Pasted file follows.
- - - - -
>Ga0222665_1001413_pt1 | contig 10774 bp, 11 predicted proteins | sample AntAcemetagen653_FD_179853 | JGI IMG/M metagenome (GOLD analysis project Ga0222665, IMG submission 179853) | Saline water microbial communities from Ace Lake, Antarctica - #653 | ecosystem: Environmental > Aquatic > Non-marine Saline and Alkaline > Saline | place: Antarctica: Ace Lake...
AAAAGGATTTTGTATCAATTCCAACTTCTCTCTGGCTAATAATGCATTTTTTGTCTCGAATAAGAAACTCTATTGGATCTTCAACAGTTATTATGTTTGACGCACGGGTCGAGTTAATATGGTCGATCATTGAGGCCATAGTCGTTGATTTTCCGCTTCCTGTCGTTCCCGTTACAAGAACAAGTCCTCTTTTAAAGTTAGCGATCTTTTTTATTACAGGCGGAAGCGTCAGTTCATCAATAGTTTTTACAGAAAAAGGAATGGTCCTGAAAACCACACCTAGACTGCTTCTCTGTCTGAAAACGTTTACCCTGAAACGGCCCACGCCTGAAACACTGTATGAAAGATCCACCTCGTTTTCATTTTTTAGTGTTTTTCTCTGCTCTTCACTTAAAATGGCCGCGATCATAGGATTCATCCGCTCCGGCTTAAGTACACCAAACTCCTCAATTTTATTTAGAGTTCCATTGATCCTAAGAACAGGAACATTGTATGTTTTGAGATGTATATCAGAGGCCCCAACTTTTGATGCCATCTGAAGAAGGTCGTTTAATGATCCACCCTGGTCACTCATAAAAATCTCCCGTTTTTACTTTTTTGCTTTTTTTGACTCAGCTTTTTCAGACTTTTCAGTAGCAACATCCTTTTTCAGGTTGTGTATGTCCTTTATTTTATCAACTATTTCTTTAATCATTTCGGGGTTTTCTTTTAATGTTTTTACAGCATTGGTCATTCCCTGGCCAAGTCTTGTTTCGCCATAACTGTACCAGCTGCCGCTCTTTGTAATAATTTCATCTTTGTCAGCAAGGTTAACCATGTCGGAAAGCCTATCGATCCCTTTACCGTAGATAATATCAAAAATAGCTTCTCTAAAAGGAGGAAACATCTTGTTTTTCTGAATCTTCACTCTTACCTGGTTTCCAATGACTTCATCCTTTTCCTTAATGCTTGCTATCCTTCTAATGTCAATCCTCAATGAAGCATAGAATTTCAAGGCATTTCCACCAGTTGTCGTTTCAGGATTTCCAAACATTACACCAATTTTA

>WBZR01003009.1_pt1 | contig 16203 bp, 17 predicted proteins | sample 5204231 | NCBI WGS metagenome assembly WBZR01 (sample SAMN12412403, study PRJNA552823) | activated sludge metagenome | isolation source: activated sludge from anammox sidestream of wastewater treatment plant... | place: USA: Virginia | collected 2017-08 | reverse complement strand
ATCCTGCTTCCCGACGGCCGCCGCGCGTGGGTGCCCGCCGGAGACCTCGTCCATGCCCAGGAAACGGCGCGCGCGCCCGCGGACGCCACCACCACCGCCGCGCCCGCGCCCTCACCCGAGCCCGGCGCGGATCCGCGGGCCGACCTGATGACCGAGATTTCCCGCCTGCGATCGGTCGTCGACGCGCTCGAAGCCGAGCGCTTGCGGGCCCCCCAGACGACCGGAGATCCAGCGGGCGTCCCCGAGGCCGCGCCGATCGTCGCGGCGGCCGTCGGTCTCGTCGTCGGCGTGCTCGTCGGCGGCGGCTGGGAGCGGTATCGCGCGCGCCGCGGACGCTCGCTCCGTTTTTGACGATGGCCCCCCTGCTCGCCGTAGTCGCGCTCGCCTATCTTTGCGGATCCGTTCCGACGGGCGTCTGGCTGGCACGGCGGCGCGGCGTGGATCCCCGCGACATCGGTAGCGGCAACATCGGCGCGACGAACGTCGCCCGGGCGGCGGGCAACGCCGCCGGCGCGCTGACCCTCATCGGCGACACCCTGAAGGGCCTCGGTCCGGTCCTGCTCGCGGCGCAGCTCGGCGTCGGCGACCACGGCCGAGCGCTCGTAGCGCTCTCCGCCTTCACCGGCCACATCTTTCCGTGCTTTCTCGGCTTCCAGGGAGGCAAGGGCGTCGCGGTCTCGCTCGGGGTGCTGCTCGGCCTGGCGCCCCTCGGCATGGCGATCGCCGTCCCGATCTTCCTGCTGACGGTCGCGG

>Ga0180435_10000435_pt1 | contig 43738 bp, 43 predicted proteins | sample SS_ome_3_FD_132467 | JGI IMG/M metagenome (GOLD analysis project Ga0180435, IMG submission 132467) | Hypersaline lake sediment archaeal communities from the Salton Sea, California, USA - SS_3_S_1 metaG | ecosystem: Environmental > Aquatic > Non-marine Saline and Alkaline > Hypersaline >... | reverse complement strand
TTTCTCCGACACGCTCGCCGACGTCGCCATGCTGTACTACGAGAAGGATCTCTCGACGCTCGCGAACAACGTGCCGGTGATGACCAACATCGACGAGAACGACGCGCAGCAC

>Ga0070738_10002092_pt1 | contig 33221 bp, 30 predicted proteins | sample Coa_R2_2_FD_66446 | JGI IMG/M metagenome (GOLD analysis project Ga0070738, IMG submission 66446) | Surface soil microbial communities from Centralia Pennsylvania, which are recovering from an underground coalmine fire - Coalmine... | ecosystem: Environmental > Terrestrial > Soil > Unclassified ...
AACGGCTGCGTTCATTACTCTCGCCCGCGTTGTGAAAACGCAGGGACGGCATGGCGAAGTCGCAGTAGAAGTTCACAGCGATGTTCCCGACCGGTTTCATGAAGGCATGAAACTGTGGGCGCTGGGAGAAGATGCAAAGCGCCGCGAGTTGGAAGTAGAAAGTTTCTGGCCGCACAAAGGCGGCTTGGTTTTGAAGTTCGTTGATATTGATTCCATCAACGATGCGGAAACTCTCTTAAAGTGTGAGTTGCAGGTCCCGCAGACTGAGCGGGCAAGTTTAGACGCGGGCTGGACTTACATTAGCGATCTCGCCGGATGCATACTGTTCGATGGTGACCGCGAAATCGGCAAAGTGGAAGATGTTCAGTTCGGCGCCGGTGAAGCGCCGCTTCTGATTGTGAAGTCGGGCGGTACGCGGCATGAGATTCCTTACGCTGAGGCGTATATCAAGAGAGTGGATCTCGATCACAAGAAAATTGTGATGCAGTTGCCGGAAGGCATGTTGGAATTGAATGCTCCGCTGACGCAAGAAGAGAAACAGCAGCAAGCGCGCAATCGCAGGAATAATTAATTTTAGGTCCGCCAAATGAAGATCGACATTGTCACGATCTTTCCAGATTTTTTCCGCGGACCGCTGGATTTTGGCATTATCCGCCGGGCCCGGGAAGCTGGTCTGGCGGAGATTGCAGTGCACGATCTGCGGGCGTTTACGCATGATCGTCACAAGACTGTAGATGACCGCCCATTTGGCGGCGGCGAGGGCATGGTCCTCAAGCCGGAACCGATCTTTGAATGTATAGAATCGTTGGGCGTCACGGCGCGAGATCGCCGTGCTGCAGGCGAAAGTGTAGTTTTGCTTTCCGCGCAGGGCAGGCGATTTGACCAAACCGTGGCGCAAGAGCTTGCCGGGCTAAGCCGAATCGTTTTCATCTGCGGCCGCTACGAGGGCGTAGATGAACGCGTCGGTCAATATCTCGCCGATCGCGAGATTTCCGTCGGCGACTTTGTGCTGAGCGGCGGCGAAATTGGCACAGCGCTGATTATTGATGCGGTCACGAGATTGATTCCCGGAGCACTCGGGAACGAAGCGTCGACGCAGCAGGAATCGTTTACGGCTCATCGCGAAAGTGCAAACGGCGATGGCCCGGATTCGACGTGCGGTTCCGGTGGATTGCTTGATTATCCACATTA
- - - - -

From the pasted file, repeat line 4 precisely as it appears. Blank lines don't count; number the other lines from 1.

ATCCTGCTTCCCGACGGCCGCCGCGCGTGGGTGCCCGCCGGAGACCTCGTCCATGCCCAGGAAACGGCGCGCGCGCCCGCGGACGCCACCACCACCGCCGCGCCCGCGCCCTCACCCGAGCCCGGCGCGGATCCGCGGGCCGACCTGATGACCGAGATTTCCCGCCTGCGATCGGTCGTCGACGCGCTCGAAGCCGAGCGCTTGCGGGCCCCCCAGACGACCGGAGATCCAGCGGGCGTCCCCGAGGCCGCGCCGATCGTCGCGGCGGCCGTCGGTCTCGTCGTCGGCGTGCTCGTCGGCGGCGGCTGGGAGCGGTATCGCGCGCGCCGCGGACGCTCGCTCCGTTTTTGACGATGGCCCCCCTGCTCGCCGTAGTCGCGCTCGCCTATCTTTGCGGATCCGTTCCGACGGGCGTCTGGCTGGCACGGCGGCGCGGCGTGGATCCCCGCGACATCGGTAGCGGCAACATCGGCGCGACGAACGTCGCCCGGGCGGCGGGCAACGCCGCCGGCGCGCTGACCCTCATCGGCGACACCCTGAAGGGCCTCGGTCCGGTCCTGCTCGCGGCGCAGCTCGGCGTCGGCGACCACGGCCGAGCGCTCGTAGCGCTCTCCGCCTTCACCGGCCACATCTTTCCGTGCTTTCTCGGCTTCCAGGGAGGCAAGGGCGTCGCGGTCTCGCTCGGGGTGCTGCTCGGCCTGGCGCCCCTCGGCATGGCGATCGCCGTCCCGATCTTCCTGCTGACGGTCGCGG